All of this structure, all of this boring meeting repetition, exists to make room for something else. Whether you’re designing as an individual or a team, when you’re being creative, you need two things: an environment that encourages the random and time to live there. An obsessive meeting schedule is an investment in the boring, but by defining a specific place for the boring to exist, you’re allowing every other moment to have creative potential. You’re encouraging the random and random is how you’re going to win. Random is how you’re going to discover a path through a problem that no one else has found and that starts with breathing deeply.

27 Responses

  1. Brilliant writing, thanks.

  2. Very good advice, brilliantly written. Thanks a lot!

  3. William Newman 5 years ago

    I have never run meetings, but I ran a free software project for a while, and settled on an arbitrary time-boxed testing and release schedule for reasons that sound a lot like yours, and it seemed to work well, perhaps for reasons that seem a lot like some yours. E.g., “everyone knows the system by which a lot of information moves around” so that they can make routine plans without having to negotiate commitments about what’s going to happen in the future.

  4. Wow. I recently switched jobs and I was very happy with the way my new manager well… managed us. And now you write about her exact method!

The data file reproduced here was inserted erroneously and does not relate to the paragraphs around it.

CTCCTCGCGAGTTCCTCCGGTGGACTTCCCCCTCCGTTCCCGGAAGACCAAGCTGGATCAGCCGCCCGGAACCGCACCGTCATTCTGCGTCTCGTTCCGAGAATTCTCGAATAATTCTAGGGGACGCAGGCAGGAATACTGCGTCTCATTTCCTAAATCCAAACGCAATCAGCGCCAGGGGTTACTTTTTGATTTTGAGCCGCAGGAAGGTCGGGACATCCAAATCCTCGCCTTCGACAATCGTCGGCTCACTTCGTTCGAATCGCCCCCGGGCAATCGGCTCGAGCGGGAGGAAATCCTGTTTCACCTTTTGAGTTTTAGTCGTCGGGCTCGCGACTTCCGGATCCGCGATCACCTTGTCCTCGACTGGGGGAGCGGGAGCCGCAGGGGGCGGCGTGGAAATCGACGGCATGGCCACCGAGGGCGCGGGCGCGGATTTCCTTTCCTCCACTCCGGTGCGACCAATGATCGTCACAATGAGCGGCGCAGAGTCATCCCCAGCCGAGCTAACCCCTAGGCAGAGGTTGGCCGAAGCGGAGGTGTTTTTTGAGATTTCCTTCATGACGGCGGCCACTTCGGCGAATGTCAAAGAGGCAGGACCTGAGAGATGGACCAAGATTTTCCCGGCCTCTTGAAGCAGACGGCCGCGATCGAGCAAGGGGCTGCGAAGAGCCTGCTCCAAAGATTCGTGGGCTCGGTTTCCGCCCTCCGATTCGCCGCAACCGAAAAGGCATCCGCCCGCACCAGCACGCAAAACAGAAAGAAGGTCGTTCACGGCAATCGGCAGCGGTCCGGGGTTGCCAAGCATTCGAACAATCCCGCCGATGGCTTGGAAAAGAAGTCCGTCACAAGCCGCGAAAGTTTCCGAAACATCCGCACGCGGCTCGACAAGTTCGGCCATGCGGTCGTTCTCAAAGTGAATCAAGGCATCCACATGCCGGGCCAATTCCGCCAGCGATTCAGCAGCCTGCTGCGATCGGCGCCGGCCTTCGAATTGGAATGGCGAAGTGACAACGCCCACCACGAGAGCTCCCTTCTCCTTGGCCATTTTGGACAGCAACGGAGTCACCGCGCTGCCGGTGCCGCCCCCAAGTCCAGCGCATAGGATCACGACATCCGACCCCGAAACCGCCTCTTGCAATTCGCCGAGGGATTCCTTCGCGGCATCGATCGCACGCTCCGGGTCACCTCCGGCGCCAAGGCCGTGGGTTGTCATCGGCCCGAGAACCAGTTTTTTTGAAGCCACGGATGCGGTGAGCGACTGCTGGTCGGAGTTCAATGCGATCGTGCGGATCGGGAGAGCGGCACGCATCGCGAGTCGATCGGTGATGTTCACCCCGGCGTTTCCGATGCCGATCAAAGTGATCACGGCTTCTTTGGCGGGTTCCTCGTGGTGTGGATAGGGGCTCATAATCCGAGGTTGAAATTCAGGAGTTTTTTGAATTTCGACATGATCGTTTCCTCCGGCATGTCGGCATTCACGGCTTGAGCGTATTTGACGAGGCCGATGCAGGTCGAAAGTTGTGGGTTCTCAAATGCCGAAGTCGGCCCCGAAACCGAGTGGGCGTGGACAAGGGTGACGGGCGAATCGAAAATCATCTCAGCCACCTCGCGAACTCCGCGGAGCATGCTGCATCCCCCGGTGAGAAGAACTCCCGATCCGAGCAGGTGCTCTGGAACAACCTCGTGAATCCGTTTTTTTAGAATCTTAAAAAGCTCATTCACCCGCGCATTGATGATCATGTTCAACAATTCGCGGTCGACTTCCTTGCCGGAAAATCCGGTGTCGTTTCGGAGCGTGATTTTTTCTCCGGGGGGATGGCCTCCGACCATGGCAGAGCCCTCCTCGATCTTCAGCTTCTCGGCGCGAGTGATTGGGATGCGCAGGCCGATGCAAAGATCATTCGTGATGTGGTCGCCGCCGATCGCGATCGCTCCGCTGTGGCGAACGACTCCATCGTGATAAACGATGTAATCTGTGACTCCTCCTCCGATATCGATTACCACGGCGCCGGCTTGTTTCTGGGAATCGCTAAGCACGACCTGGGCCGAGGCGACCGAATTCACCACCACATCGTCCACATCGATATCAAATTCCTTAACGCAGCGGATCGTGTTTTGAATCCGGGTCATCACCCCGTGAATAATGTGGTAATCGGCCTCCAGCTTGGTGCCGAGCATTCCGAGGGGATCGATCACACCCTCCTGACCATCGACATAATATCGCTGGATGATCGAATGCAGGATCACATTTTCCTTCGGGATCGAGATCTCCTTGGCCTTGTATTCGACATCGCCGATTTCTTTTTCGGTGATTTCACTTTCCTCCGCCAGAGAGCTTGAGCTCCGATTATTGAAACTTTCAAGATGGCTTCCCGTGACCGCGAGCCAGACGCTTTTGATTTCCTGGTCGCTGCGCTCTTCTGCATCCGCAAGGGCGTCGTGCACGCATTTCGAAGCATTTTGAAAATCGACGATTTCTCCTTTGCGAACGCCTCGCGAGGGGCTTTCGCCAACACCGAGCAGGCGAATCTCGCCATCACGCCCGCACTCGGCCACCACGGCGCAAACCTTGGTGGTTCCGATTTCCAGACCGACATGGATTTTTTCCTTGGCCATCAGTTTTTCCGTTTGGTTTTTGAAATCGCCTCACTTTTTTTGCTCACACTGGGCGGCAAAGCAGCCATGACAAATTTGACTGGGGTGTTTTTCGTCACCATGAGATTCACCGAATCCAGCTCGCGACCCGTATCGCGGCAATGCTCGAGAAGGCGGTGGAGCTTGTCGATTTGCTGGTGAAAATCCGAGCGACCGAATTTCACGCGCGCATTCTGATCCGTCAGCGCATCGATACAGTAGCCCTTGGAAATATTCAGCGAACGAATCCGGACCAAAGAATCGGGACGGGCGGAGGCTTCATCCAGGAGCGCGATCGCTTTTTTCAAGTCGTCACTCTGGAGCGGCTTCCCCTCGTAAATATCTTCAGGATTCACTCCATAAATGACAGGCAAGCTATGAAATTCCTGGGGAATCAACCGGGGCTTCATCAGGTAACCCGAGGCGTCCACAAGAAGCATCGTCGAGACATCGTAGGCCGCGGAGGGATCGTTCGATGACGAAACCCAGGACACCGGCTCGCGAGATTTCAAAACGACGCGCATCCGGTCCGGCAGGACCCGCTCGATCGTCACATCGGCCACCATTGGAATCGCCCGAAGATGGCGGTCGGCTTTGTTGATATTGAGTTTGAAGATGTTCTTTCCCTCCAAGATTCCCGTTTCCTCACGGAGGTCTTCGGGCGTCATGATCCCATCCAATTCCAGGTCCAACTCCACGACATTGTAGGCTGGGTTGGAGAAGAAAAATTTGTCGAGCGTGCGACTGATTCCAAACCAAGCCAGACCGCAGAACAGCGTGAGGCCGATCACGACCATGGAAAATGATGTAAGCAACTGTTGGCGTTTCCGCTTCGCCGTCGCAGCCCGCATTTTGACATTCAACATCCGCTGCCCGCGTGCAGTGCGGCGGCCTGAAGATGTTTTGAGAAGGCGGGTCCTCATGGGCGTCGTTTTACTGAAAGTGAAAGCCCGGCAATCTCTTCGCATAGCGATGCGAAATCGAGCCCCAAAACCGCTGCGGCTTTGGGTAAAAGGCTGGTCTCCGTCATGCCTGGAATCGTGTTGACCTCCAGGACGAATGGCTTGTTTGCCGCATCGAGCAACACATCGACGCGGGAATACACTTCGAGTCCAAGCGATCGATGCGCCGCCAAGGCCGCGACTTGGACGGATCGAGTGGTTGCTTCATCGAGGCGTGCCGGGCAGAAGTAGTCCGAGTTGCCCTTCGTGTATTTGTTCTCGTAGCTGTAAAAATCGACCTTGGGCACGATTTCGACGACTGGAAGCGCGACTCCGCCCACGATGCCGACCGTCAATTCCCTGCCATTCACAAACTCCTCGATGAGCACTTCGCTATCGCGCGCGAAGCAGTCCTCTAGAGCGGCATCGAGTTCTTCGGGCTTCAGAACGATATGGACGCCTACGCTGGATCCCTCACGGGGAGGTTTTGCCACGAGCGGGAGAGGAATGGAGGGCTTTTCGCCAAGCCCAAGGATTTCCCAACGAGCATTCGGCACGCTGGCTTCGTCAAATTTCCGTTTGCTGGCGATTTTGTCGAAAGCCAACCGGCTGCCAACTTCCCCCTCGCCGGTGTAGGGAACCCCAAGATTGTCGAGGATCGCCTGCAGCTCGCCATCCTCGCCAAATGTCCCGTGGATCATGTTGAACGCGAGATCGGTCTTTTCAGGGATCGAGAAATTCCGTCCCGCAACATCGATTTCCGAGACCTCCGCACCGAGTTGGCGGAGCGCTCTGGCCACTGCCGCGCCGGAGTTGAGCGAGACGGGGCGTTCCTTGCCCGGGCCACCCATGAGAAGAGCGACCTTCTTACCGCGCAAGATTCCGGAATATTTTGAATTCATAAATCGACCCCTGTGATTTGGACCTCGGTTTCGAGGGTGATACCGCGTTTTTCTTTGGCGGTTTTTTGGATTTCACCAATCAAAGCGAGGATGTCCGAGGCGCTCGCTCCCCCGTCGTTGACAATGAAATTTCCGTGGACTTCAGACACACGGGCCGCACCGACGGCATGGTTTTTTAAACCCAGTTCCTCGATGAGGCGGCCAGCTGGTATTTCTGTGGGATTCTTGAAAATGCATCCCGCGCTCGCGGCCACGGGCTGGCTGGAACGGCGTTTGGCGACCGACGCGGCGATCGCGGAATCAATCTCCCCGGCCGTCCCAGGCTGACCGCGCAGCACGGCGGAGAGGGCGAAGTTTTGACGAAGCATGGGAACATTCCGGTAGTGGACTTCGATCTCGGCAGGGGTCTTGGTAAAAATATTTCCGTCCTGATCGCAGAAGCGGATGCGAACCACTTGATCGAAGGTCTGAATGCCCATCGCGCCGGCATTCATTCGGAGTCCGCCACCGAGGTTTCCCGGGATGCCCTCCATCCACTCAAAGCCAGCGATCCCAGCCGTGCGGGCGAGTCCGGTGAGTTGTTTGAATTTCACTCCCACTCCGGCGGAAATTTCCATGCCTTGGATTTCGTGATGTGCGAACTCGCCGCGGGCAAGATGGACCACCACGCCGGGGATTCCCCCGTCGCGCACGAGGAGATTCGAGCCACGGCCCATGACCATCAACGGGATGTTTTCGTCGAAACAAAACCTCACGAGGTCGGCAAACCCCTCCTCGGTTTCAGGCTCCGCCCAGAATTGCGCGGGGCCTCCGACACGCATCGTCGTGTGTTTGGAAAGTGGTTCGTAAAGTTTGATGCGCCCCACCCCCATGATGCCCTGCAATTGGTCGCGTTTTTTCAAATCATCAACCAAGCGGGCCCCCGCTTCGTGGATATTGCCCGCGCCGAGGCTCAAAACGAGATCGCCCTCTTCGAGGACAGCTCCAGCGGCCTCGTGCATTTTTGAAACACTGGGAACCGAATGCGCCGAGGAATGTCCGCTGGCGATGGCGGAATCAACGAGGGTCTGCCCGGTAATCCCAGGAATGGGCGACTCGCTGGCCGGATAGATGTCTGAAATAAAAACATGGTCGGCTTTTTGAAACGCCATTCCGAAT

Every monday morning she has a 1 on 1 chat with each one of us, followed by a quick meeting so we decide what to do during the week. Then we have something like a debrief on thursdays evenings…

    The 3 meetings-a-week are great. As a worker I feel like I always know what we are up to and like my opinion is taken into account. Believe me… Rands knows what he is talking about.

  5. John Whitlock 5 years ago

    Our team picked up some of these practices by adopting agile development, mainly the product demo and the retrospective meeting. We scheduled the meetings for the middle of the week (demo at 10 AM Wednesday, retrospective at 10:30, iteration plan at 11:30). The mid-week break had some advantages – we could work weekends if we needed to, and people had a rough idea on Friday what they were doing Monday and could start the week productively.

    One-on-ones weren’t part of the agile process, but they were extremely valuable. I scheduled them on Thursday, but after reading this, I can see the value of doing them before the group meeting – I’ll try that with the next team.

  6. That was simply the best post . I will keep visiting your blog so keep them coming :)

  7. Ollie 5 years ago